Social Security Administration spokesman Mark Hinkle has previously said key stumbling blocks to more vigorous screening are the agency's lack of access to government databases with criminal background information and a dearth of staff to perform checks on each applicant.
Casey introduced legislation in November 2011 that would give the agency access to better criminal databases, including the one used by the FBI. He said the Social Security Administration's in-house records are not comprehensive enough. Congress did not act on the bill last session, and Casey plans to reintroduce it.
Show commenting policy
TribLive commenting policy
You are solely responsible for your comments and by using TribLive.com you agree to our Terms of Service.
We moderate comments. Our goal is to provide substantive commentary for a general readership. By screening submissions, we provide a space where readers can share intelligent and informed commentary that enhances the quality of our news and information.
While most comments will be posted if they are on-topic and not abusive, moderating decisions are subjective. We will make them as carefully and consistently as we can. Because of the volume of reader comments, we cannot review individual moderation decisions with readers.
We value thoughtful comments representing a range of views that make their point quickly and politely. We make an effort to protect discussions from repeated comments either by the same reader or different readers.
We follow the same standards for taste as the daily newspaper. A few things we won't tolerate: personal attacks, obscenity, vulgarity, profanity (including expletives and letters followed by dashes), commercial promotion, impersonations, incoherence, proselytizing and SHOUTING. Don't include URLs to Web sites.
We do not edit comments. They are either approved or deleted. We reserve the right to edit a comment that is quoted or excerpted in an article. In this case, we may fix spelling and punctuation.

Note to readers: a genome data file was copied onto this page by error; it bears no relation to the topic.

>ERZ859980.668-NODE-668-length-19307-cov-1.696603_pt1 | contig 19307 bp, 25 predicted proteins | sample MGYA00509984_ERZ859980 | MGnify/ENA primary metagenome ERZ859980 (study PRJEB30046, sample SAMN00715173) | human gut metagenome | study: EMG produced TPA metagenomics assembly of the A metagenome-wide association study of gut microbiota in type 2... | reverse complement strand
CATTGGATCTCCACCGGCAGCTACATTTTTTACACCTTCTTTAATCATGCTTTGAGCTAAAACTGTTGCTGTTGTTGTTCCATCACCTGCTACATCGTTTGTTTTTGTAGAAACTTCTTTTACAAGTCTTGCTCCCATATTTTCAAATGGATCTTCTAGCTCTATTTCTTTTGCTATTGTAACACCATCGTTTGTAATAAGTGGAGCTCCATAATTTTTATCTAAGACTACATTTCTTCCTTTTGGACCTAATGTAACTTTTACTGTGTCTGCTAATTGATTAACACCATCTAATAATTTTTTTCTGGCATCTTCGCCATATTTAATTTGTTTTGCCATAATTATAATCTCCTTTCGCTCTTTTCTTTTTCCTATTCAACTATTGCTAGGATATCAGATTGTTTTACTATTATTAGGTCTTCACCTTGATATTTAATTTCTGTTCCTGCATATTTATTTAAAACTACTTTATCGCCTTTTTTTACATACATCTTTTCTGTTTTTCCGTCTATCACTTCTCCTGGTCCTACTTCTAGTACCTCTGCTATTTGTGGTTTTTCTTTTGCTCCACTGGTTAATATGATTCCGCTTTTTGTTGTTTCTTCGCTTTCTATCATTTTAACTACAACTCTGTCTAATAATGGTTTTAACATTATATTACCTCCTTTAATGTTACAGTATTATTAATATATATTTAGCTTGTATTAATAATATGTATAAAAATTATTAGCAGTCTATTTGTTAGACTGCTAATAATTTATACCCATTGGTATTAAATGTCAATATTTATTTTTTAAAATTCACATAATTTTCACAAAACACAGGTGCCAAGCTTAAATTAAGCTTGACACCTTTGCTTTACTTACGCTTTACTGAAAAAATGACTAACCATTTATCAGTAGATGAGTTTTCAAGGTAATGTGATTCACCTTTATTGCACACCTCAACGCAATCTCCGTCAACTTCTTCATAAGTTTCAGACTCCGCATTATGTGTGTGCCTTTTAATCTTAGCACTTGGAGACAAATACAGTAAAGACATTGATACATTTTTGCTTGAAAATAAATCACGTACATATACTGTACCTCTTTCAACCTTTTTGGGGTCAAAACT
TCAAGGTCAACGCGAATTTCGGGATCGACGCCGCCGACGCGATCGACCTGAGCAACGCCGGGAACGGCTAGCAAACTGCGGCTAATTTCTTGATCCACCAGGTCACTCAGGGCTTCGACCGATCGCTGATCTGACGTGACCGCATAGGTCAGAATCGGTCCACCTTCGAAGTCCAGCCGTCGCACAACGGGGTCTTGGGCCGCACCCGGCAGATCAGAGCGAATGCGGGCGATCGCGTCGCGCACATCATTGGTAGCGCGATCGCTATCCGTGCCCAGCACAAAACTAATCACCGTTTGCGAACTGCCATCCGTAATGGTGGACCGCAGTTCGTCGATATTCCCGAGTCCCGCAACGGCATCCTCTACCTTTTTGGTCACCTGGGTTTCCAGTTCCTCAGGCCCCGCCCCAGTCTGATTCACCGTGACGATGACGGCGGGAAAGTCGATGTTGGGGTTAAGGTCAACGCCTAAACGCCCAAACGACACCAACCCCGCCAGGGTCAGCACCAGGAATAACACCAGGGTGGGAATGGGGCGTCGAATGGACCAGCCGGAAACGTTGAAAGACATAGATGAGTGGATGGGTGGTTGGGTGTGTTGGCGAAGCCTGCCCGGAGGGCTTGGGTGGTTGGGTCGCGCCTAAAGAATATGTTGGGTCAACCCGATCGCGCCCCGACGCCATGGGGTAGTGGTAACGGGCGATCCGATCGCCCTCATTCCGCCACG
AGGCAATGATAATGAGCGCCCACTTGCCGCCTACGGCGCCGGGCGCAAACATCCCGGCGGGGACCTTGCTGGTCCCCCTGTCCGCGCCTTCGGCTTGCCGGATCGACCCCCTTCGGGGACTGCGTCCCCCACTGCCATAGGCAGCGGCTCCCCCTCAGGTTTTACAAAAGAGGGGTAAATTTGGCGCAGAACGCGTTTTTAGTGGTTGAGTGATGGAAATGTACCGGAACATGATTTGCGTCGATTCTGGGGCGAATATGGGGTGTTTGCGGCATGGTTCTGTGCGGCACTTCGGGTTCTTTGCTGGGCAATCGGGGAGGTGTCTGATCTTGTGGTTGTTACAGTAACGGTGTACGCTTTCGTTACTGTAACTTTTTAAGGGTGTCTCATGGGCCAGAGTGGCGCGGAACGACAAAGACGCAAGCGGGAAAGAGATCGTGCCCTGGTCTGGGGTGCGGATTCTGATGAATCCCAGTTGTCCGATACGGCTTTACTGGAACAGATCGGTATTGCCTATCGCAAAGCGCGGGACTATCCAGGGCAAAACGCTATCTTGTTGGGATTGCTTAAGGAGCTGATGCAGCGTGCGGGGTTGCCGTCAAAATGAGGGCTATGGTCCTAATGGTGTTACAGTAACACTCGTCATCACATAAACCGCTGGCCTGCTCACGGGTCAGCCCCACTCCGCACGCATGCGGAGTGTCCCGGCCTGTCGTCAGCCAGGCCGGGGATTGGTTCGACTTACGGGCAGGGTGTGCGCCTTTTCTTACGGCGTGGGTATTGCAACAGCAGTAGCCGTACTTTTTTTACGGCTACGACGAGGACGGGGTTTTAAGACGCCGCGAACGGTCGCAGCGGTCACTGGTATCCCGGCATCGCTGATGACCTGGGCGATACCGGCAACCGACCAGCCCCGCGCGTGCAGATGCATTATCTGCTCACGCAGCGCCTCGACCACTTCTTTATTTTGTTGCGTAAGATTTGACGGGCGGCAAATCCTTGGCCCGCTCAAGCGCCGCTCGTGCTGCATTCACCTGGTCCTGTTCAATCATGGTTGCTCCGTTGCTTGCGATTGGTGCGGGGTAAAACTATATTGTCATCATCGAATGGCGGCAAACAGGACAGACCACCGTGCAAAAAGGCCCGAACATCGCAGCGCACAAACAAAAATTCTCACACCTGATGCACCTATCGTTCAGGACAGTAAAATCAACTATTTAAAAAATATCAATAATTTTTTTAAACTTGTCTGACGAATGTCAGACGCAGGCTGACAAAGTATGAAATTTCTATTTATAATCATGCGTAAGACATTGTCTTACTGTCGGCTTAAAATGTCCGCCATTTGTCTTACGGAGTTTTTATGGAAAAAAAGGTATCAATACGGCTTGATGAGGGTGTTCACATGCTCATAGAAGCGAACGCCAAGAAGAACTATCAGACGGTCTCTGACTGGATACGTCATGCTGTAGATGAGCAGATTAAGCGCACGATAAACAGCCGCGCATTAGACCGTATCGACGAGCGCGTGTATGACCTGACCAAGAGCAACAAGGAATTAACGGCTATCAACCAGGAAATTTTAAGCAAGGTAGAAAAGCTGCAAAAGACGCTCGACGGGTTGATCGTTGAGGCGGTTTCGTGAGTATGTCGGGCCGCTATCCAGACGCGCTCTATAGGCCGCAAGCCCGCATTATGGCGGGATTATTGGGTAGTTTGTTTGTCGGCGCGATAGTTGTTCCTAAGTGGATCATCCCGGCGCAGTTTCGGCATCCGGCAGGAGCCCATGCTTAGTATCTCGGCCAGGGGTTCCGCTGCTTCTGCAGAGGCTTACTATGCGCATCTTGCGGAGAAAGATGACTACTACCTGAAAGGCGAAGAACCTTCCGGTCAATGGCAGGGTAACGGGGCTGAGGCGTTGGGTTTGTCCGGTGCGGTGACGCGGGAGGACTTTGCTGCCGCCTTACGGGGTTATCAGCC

We welcome strong opinions and criticism of our work, but we don't want comments to become bogged down with discussions of our policies and we will moderate accordingly.
We appreciate it when readers and people quoted in articles or blog posts point out errors of fact or emphasis and will investigate all assertions. But these suggestions should be sent via e-mail. To avoid distracting other readers, we won't publish comments that suggest a correction. Instead, corrections will be made in a blog post or in an article.
- Rossi: Steelers rising fast in mediocre AFC
- Audit of county jail health provider says money being wasted
- Police detain 3 juveniles they think are connected to anonymous online school threat
- Steelers offense learning to slam door
- Heyward, swarming defense get best of Chiefs in Steelers’ win
- Downie, Farnham bringing a much-needed edge to the Penguins
- Pittsburgh police doubling up on duty after potential threats
- Steelers clinch trip to postseason with big victory over Chiefs
- Pittsburgh mayor Peduto goes ‘Undercover’ for CBS reality show
- Steelers-Bengals game to start at 8:30 p.m.
- Allegheny Health Network announces collaboration with Johns Hopkins